1.  Is the student hoping that the course will be transferred as a direct equivalent to a course at the current institution?

2.  Is the student simply wanting the course to transfer as elective credit that might be able to fulfill a departmental requirement.  Could a course that has been deemed “elective credit” be substituted for a required course within the student’s program of study?  Even if the transfer course isn’t an exact match for the required course?  For instance, maybe the required course is Statistics for Psychology, but the Psychology Department is willing to accept a Business Statistics course in place of the Statistics for Psychology.

3.  Is the student hoping that the course transferred in from the previous institution will fulfill a general education requirement, but the course in transfer isn’t a direct match for any of the courses that are required in the general education area?

All three of these questions result in the student needing to do three different things at my current institution.  In the case of #1, the student would need to speak to the appropriate department that teaches the course in order to have it reviewed for possible direct equivalency.  In #2, the student would just need to work his major department to see if they would be willing to substitute the Business Statistics course for the Statistics of Psychology course.  In the third case, the student would need to complete the paperwork for core substitution consideration.

Admittedly this process can be a little cumbersome at times, but if the student is working closely with the departments who make these decisions the re-evaluation process can be pretty simple.  I’ve usually seen these types of questions most quickly answered in one of two places; either the student’s major department can get them pointed in the right direction, or the Registrars’ Office is usually able to ensure the student is working through all of the appropriate business practices and policies to ensure the completion of the task at hand.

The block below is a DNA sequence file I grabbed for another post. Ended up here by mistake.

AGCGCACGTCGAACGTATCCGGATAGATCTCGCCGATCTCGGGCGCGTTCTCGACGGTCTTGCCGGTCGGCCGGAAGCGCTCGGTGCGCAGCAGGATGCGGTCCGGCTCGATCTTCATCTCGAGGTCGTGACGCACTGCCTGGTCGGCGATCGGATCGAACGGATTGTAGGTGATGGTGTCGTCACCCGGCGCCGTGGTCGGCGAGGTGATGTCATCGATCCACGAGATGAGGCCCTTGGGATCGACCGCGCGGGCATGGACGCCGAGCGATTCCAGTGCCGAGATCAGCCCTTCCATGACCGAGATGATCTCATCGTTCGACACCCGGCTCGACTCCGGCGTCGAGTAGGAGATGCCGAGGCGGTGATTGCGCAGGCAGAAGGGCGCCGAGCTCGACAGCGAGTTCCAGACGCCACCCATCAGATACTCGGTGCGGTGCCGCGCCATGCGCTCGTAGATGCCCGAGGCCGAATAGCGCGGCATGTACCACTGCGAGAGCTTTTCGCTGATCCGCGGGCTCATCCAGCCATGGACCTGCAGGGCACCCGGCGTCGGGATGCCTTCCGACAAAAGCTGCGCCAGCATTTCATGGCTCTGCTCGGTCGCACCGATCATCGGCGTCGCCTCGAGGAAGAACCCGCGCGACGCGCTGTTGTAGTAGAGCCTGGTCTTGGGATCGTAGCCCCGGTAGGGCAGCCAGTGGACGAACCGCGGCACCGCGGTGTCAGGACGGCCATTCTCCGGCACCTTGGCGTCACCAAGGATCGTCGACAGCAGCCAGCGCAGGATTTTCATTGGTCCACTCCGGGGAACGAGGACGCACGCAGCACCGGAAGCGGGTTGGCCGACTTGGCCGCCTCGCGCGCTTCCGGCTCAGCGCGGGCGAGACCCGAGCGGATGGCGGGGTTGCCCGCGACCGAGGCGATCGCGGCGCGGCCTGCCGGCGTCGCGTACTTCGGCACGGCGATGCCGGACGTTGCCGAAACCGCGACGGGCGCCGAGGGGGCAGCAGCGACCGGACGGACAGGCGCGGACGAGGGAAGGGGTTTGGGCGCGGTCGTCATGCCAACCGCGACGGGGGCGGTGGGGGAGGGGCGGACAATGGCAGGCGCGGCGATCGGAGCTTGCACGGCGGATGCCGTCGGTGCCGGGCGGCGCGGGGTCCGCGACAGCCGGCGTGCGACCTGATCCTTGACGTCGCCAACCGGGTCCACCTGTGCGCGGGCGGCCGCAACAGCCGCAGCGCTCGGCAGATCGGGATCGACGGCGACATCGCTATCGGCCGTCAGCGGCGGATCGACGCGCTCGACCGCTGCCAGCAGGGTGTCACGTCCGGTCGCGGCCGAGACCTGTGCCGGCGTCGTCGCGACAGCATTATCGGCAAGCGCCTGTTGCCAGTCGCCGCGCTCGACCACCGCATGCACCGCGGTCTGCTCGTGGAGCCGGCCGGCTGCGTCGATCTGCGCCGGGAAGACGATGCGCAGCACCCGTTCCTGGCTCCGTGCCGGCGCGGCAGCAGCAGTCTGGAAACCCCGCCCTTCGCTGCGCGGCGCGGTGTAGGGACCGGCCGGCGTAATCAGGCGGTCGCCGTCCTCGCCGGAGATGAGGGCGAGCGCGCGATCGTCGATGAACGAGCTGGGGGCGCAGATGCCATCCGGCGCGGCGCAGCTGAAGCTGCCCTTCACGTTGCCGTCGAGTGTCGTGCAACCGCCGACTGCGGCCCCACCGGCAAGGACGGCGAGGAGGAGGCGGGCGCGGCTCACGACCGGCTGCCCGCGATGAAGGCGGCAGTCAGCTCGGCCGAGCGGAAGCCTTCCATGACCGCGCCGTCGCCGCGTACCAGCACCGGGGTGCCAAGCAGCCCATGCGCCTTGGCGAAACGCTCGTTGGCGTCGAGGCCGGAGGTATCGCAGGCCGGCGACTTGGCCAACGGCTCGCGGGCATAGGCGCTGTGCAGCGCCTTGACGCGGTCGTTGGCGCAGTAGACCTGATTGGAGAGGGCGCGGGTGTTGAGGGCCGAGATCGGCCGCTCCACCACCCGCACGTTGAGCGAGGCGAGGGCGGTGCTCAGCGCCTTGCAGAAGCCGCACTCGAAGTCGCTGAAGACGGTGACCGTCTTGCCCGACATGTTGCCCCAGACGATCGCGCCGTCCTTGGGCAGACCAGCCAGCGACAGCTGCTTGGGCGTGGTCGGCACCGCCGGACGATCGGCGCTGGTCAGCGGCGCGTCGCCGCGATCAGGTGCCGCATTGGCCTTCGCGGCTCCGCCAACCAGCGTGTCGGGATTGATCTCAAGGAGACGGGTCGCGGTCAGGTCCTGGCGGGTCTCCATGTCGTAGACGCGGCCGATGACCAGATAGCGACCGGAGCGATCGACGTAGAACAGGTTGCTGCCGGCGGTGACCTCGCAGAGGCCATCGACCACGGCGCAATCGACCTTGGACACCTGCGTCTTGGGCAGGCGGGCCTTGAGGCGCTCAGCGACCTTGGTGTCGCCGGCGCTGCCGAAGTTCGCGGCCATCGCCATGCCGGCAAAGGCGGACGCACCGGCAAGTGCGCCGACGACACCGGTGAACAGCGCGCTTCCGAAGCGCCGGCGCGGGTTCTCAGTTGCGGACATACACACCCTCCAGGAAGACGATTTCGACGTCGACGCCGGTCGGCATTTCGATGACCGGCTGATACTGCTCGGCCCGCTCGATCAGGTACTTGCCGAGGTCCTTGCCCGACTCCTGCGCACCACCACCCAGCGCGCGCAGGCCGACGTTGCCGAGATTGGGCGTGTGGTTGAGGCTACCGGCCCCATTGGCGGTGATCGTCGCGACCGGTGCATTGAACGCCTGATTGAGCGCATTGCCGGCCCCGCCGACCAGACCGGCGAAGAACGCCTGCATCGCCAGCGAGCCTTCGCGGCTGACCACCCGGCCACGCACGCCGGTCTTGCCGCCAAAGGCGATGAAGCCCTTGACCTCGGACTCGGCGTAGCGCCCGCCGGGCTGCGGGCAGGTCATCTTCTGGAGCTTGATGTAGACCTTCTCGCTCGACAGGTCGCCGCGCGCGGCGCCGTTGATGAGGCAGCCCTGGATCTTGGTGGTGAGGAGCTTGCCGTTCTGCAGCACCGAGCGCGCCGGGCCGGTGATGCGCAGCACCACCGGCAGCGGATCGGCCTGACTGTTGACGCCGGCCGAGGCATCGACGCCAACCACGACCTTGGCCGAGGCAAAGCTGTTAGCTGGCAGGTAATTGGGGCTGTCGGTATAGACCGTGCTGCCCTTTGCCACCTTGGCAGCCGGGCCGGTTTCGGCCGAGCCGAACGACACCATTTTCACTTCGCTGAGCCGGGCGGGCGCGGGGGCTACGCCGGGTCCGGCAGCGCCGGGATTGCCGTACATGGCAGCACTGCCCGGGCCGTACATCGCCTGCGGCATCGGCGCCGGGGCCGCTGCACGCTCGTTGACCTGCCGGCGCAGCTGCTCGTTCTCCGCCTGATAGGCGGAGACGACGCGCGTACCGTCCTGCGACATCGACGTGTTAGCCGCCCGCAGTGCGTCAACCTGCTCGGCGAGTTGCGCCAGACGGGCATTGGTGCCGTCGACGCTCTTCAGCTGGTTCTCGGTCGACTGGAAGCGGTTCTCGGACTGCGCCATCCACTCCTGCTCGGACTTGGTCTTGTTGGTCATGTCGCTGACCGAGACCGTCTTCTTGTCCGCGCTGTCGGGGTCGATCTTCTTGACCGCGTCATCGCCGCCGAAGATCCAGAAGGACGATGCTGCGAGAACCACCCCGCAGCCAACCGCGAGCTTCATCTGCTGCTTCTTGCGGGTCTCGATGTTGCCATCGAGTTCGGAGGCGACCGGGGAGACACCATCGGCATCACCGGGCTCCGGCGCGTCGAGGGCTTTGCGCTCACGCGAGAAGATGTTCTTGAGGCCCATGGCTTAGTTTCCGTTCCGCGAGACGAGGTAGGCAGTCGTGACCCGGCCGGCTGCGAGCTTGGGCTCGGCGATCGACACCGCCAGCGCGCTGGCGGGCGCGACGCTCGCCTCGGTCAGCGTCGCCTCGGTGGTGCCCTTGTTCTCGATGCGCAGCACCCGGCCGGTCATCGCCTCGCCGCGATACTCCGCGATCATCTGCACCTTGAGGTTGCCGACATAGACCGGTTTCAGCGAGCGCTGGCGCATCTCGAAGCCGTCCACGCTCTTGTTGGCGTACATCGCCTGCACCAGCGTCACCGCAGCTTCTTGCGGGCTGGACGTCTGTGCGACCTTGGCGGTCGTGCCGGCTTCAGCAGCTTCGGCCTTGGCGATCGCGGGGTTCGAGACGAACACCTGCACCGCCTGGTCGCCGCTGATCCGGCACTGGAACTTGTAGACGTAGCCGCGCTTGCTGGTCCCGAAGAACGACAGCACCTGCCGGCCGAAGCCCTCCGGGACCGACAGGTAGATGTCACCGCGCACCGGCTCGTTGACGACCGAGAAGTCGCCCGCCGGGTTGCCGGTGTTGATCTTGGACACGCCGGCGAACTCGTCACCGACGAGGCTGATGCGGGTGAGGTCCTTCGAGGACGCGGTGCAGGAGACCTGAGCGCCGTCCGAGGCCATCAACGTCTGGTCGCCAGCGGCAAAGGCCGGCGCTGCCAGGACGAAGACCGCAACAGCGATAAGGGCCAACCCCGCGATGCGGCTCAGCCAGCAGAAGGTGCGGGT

Bottom line in all of this is asking the questions, and being willing to do the leg work involved sooner rather than later in the transfer process.

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Filed under Transfer Credits - Getting courses accepted at another institution, Uncategorized

What do I (the student) Need to do if I want to change majors at my current institution?

I know those of you who are following my blog are probably really tired of hearing this, but I’ve got to remind any new readers…Again, another policy that will vary depending on the institution involved.   Usually the “change of major process” is pretty straight forward.   You will need to figure out if this process has become electronic at your institution, and if it has there is probably a secure web portal that you will need to visit to get the process started.  If your institution is still using a paper form, you will need to find out where you can get the paperwork.  Once you have the paperwork or have found the electronic form, it is usually it is just a matter of getting the proper signatures from the new/receiving department.  However, there are some departments and majors which have limited enrollment or are considered to be controlled majors.  If this is the case, you will probably need to find out what is required for entrance into the controlled major and/or program of study. 

Just a side note, this is one place where I have seen quite a few students trying to “buck the system”…by this I mean the student wants to take a few courses in Sociology (for example) so she will complete the major change form and be accepted into the new major.  Once she has signed up for the Sociology classes that were closed to all students, other than Sociology majors, she might elect to change her major back to the original intent.  Sometimes it works, sometimes it doesn’t, this truly depends on how diligent the departments are with regard to their majors and if they need or want to be selective about the students who are enrolling in their courses.    I’ve also seen students who didn’t qualify for a controlled major to try and use this method to be added to Business, for example.  Again, another item where the College or Major Department has complete control of who they allow into their curriculum.